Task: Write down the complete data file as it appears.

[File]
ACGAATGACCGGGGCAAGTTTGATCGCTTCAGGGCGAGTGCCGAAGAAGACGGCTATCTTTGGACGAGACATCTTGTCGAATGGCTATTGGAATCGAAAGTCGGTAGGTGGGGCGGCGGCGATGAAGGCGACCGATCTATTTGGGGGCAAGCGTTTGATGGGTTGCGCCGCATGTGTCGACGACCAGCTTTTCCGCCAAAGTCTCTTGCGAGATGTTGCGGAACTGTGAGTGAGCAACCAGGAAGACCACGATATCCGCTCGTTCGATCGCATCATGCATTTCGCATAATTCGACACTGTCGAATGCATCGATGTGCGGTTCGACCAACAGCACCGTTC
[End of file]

ACGAATGACCGGGGCAAGTTTGATCGCTTCAGGGCGAGTGCCGAAGAAGACGGCTATCTTTGGACGAGACATCTTGTCGAATGGCTATTGGAATCGAAAGTCGGTAGGTGGGGCGGCGGCGATGAAGGCGACCGATCTATTTGGGGGCAAGCGTTTGATGGGTTGCGCCGCATGTGTCGACGACCAGCTTTTCCGCCAAAGTCTCTTGCGAGATGTTGCGGAACTGTGAGTGAGCAACCAGGAAGACCACGATATCCGCTCGTTCGATCGCATCATGCATTTCGCATAATTCGACACTGTCGAATGCATCGATGTGCGGTTCGACCAACAGCACCGTTC